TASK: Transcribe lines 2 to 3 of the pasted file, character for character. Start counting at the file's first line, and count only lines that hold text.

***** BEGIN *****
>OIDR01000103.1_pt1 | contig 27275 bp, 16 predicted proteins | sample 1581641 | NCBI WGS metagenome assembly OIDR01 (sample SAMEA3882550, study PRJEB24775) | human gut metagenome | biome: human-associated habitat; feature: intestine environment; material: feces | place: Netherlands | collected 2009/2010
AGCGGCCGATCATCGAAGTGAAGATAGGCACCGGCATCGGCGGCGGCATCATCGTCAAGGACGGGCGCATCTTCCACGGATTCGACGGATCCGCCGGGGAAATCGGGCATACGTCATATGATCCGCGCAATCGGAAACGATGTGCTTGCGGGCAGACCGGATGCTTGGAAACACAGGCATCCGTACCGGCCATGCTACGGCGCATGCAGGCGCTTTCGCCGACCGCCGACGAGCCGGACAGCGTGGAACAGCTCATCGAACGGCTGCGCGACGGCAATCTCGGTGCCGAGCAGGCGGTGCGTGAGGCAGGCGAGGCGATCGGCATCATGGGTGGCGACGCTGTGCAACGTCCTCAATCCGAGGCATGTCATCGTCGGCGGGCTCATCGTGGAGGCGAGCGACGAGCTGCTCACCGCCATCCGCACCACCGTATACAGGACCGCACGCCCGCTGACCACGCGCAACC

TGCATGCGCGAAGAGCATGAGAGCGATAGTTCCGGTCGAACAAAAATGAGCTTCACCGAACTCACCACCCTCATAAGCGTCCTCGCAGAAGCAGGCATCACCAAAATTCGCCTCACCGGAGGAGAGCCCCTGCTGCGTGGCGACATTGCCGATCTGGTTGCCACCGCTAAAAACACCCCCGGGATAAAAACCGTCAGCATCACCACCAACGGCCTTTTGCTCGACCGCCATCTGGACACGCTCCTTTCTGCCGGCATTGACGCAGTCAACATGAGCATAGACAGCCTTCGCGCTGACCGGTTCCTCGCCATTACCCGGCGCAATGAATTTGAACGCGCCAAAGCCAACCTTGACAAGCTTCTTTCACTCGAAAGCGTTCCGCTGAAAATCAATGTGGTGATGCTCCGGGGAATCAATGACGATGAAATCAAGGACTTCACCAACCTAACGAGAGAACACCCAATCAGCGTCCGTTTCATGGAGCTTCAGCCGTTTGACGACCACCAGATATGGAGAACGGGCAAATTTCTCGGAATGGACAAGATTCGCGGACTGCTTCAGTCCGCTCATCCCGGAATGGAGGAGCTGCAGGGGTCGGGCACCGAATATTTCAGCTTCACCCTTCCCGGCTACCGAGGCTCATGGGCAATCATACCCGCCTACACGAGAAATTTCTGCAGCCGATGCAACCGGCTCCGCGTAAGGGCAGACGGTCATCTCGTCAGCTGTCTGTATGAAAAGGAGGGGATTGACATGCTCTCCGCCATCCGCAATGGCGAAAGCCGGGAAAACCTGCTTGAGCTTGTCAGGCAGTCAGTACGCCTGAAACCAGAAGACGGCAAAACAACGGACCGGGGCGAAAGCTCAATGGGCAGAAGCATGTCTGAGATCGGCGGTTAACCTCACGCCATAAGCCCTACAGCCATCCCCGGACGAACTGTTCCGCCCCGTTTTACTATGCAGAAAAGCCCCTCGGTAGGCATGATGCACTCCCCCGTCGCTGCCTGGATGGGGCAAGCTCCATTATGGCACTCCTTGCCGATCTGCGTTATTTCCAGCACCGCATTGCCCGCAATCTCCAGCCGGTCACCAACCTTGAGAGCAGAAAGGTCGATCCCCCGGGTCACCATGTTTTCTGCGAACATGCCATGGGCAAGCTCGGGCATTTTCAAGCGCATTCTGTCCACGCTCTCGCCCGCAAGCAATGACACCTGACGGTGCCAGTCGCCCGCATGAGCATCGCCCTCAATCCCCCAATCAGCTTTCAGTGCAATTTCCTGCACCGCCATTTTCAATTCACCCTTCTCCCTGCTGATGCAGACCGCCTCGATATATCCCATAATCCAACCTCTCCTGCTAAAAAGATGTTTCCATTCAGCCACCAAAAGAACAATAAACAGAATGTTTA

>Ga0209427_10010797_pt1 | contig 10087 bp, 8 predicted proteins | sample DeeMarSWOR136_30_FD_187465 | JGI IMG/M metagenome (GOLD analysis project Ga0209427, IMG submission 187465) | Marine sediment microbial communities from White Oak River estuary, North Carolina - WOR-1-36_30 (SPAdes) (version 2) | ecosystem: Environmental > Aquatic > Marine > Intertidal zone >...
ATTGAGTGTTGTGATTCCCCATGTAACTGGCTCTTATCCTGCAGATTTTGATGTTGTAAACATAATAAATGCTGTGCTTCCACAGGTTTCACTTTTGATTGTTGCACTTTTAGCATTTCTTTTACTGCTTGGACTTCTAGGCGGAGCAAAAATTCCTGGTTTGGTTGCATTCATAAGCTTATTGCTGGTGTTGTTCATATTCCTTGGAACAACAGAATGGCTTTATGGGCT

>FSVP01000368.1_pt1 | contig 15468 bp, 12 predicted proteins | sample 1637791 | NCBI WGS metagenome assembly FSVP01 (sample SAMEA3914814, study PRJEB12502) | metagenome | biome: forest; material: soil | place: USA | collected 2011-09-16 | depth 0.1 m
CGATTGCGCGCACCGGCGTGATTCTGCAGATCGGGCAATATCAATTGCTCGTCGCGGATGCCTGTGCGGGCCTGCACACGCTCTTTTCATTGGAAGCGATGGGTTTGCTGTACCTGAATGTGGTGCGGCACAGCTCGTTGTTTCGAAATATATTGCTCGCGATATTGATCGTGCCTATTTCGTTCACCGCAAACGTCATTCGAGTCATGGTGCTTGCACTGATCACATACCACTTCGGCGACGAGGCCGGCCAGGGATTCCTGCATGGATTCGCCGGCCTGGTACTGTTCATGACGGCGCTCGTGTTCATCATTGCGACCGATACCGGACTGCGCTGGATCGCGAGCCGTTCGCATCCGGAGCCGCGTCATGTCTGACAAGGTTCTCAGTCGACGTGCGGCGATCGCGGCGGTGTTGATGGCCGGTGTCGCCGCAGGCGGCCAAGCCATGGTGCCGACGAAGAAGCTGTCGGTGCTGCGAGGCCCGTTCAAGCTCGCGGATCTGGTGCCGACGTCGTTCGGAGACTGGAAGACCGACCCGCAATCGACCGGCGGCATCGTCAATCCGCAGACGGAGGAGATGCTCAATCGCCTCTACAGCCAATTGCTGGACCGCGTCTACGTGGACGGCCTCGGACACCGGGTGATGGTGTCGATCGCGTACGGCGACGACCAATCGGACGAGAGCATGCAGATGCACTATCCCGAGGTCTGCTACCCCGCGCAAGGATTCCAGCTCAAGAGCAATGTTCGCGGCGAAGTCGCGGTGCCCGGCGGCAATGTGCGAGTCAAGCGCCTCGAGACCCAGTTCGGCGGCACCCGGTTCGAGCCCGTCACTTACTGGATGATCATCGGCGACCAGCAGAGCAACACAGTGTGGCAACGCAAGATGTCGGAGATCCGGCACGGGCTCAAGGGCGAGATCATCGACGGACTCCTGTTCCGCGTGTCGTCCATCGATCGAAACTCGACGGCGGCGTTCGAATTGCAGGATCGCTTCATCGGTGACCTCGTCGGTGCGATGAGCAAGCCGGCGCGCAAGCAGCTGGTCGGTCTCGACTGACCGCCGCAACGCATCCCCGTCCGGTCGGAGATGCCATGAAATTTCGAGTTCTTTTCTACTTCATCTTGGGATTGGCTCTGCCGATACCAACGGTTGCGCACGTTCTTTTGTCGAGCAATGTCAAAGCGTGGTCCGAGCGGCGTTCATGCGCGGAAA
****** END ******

AGCGGCCGATCATCGAAGTGAAGATAGGCACCGGCATCGGCGGCGGCATCATCGTCAAGGACGGGCGCATCTTCCACGGATTCGACGGATCCGCCGGGGAAATCGGGCATACGTCATATGATCCGCGCAATCGGAAACGATGTGCTTGCGGGCAGACCGGATGCTTGGAAACACAGGCATCCGTACCGGCCATGCTACGGCGCATGCAGGCGCTTTCGCCGACCGCCGACGAGCCGGACAGCGTGGAACAGCTCATCGAACGGCTGCGCGACGGCAATCTCGGTGCCGAGCAGGCGGTGCGTGAGGCAGGCGAGGCGATCGGCATCATGGGTGGCGACGCTGTGCAACGTCCTCAATCCGAGGCATGTCATCGTCGGCGGGCTCATCGTGGAGGCGAGCGACGAGCTGCTCACCGCCATCCGCACCACCGTATACAGGACCGCACGCCCGCTGACCACGCGCAACC

TGCATGCGCGAAGAGCATGAGAGCGATAGTTCCGGTCGAACAAAAATGAGCTTCACCGAACTCACCACCCTCATAAGCGTCCTCGCAGAAGCAGGCATCACCAAAATTCGCCTCACCGGAGGAGAGCCCCTGCTGCGTGGCGACATTGCCGATCTGGTTGCCACCGCTAAAAACACCCCCGGGATAAAAACCGTCAGCATCACCACCAACGGCCTTTTGCTCGACCGCCATCTGGACACGCTCCTTTCTGCCGGCATTGACGCAGTCAACATGAGCATAGACAGCCTTCGCGCTGACCGGTTCCTCGCCATTACCCGGCGCAATGAATTTGAACGCGCCAAAGCCAACCTTGACAAGCTTCTTTCACTCGAAAGCGTTCCGCTGAAAATCAATGTGGTGATGCTCCGGGGAATCAATGACGATGAAATCAAGGACTTCACCAACCTAACGAGAGAACACCCAATCAGCGTCCGTTTCATGGAGCTTCAGCCGTTTGACGACCACCAGATATGGAGAACGGGCAAATTTCTCGGAATGGACAAGATTCGCGGACTGCTTCAGTCCGCTCATCCCGGAATGGAGGAGCTGCAGGGGTCGGGCACCGAATATTTCAGCTTCACCCTTCCCGGCTACCGAGGCTCATGGGCAATCATACCCGCCTACACGAGAAATTTCTGCAGCCGATGCAACCGGCTCCGCGTAAGGGCAGACGGTCATCTCGTCAGCTGTCTGTATGAAAAGGAGGGGATTGACATGCTCTCCGCCATCCGCAATGGCGAAAGCCGGGAAAACCTGCTTGAGCTTGTCAGGCAGTCAGTACGCCTGAAACCAGAAGACGGCAAAACAACGGACCGGGGCGAAAGCTCAATGGGCAGAAGCATGTCTGAGATCGGCGGTTAACCTCACGCCATAAGCCCTACAGCCATCCCCGGACGAACTGTTCCGCCCCGTTTTACTATGCAGAAAAGCCCCTCGGTAGGCATGATGCACTCCCCCGTCGCTGCCTGGATGGGGCAAGCTCCATTATGGCACTCCTTGCCGATCTGCGTTATTTCCAGCACCGCATTGCCCGCAATCTCCAGCCGGTCACCAACCTTGAGAGCAGAAAGGTCGATCCCCCGGGTCACCATGTTTTCTGCGAACATGCCATGGGCAAGCTCGGGCATTTTCAAGCGCATTCTGTCCACGCTCTCGCCCGCAAGCAATGACACCTGACGGTGCCAGTCGCCCGCATGAGCATCGCCCTCAATCCCCCAATCAGCTTTCAGTGCAATTTCCTGCACCGCCATTTTCAATTCACCCTTCTCCCTGCTGATGCAGACCGCCTCGATATATCCCATAATCCAACCTCTCCTGCTAAAAAGATGTTTCCATTCAGCCACCAAAAGAACAATAAACAGAATGTTTA